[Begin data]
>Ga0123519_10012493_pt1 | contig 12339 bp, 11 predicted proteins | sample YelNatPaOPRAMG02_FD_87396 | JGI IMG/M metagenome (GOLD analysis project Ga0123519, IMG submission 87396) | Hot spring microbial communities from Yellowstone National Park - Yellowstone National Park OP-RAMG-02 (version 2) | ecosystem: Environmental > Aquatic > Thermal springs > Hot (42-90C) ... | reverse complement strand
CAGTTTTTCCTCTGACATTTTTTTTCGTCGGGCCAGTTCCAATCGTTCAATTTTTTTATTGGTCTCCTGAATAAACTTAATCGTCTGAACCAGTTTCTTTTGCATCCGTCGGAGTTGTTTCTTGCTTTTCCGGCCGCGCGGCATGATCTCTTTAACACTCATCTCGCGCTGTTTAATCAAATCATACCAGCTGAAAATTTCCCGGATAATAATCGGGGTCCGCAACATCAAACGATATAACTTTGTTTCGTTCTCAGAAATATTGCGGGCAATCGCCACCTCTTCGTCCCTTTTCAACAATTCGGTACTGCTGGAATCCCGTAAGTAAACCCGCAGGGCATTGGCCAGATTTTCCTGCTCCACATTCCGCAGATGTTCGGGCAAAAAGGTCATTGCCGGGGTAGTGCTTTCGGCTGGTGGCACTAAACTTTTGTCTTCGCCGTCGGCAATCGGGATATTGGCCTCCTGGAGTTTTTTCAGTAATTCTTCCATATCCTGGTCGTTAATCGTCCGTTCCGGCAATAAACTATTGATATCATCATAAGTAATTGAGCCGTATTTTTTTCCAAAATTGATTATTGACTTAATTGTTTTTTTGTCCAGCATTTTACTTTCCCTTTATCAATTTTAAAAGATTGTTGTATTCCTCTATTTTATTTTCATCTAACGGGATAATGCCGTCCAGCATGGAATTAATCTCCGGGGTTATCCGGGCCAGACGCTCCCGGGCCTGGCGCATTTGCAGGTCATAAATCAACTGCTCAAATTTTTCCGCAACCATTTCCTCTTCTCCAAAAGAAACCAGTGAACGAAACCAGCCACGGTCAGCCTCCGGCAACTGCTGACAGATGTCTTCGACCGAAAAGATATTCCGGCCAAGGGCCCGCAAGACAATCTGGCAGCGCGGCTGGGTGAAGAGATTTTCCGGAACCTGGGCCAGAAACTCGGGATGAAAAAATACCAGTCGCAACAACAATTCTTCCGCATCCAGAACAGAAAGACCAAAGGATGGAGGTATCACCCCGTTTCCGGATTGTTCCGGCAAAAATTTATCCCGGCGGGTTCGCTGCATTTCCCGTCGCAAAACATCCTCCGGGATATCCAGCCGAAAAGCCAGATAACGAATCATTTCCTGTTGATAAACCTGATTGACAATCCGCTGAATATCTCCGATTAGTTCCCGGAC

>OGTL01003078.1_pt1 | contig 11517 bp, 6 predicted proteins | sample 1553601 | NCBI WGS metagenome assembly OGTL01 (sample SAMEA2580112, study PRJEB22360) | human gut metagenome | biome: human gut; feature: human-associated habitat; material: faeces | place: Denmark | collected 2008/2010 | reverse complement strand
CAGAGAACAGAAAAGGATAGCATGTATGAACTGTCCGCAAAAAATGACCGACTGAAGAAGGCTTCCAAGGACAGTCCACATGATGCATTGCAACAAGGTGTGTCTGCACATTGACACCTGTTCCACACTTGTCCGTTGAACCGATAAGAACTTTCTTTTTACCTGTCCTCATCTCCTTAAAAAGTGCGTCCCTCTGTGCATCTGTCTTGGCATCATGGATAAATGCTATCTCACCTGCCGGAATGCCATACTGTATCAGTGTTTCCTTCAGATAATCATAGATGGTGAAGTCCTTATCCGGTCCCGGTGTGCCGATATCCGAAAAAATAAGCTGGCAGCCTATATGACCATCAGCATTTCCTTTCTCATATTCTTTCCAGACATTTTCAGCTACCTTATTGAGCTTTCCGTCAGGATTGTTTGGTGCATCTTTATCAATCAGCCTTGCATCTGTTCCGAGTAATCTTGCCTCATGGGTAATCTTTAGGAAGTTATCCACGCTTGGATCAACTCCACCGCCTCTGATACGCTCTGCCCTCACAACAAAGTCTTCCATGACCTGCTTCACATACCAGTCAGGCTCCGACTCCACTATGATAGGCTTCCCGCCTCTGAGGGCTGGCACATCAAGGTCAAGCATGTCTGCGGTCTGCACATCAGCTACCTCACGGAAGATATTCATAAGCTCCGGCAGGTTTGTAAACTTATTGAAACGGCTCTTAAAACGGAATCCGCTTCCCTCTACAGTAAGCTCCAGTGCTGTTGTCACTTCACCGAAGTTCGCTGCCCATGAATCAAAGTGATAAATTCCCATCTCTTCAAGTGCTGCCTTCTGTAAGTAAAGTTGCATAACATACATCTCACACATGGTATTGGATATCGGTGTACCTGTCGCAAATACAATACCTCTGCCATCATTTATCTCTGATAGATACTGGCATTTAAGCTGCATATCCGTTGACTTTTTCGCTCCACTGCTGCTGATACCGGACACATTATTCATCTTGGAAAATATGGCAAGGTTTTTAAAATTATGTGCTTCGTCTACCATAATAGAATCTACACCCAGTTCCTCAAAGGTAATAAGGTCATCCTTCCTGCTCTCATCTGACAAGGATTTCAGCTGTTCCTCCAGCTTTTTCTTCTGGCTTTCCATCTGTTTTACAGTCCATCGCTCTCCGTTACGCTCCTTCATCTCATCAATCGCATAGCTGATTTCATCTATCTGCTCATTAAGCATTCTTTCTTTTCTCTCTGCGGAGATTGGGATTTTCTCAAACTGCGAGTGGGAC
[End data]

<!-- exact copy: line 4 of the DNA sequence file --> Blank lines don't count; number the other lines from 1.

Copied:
CAGAGAACAGAAAAGGATAGCATGTATGAACTGTCCGCAAAAAATGACCGACTGAAGAAGGCTTCCAAGGACAGTCCACATGATGCATTGCAACAAGGTGTGTCTGCACATTGACACCTGTTCCACACTTGTCCGTTGAACCGATAAGAACTTTCTTTTTACCTGTCCTCATCTCCTTAAAAAGTGCGTCCCTCTGTGCATCTGTCTTGGCATCATGGATAAATGCTATCTCACCTGCCGGAATGCCATACTGTATCAGTGTTTCCTTCAGATAATCATAGATGGTGAAGTCCTTATCCGGTCCCGGTGTGCCGATATCCGAAAAAATAAGCTGGCAGCCTATATGACCATCAGCATTTCCTTTCTCATATTCTTTCCAGACATTTTCAGCTACCTTATTGAGCTTTCCGTCAGGATTGTTTGGTGCATCTTTATCAATCAGCCTTGCATCTGTTCCGAGTAATCTTGCCTCATGGGTAATCTTTAGGAAGTTATCCACGCTTGGATCAACTCCACCGCCTCTGATACGCTCTGCCCTCACAACAAAGTCTTCCATGACCTGCTTCACATACCAGTCAGGCTCCGACTCCACTATGATAGGCTTCCCGCCTCTGAGGGCTGGCACATCAAGGTCAAGCATGTCTGCGGTCTGCACATCAGCTACCTCACGGAAGATATTCATAAGCTCCGGCAGGTTTGTAAACTTATTGAAACGGCTCTTAAAACGGAATCCGCTTCCCTCTACAGTAAGCTCCAGTGCTGTTGTCACTTCACCGAAGTTCGCTGCCCATGAATCAAAGTGATAAATTCCCATCTCTTCAAGTGCTGCCTTCTGTAAGTAAAGTTGCATAACATACATCTCACACATGGTATTGGATATCGGTGTACCTGTCGCAAATACAATACCTCTGCCATCATTTATCTCTGATAGATACTGGCATTTAAGCTGCATATCCGTTGACTTTTTCGCTCCACTGCTGCTGATACCGGACACATTATTCATCTTGGAAAATATGGCAAGGTTTTTAAAATTATGTGCTTCGTCTACCATAATAGAATCTACACCCAGTTCCTCAAAGGTAATAAGGTCATCCTTCCTGCTCTCATCTGACAAGGATTTCAGCTGTTCCTCCAGCTTTTTCTTCTGGCTTTCCATCTGTTTTACAGTCCATCGCTCTCCGTTACGCTCCTTCATCTCATCAATCGCATAGCTGATTTCATCTATCTGCTCATTAAGCATTCTTTCTTTTCTCTCTGCGGAGATTGGGATTTTCTCAAACTGCGAGTGGGAC